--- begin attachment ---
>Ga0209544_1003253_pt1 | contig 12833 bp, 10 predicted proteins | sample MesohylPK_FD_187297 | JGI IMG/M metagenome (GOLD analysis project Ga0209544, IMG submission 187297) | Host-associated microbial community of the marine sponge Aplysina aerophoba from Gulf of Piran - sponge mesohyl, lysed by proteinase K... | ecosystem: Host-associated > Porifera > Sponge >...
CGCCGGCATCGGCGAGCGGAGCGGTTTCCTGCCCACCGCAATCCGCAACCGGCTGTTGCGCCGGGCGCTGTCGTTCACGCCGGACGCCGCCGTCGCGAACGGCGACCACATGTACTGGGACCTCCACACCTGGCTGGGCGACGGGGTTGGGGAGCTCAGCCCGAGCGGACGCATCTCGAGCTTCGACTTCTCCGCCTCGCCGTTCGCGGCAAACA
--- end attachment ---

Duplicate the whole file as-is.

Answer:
>Ga0209544_1003253_pt1 | contig 12833 bp, 10 predicted proteins | sample MesohylPK_FD_187297 | JGI IMG/M metagenome (GOLD analysis project Ga0209544, IMG submission 187297) | Host-associated microbial community of the marine sponge Aplysina aerophoba from Gulf of Piran - sponge mesohyl, lysed by proteinase K... | ecosystem: Host-associated > Porifera > Sponge >...
CGCCGGCATCGGCGAGCGGAGCGGTTTCCTGCCCACCGCAATCCGCAACCGGCTGTTGCGCCGGGCGCTGTCGTTCACGCCGGACGCCGCCGTCGCGAACGGCGACCACATGTACTGGGACCTCCACACCTGGCTGGGCGACGGGGTTGGGGAGCTCAGCCCGAGCGGACGCATCTCGAGCTTCGACTTCTCCGCCTCGCCGTTCGCGGCAAACA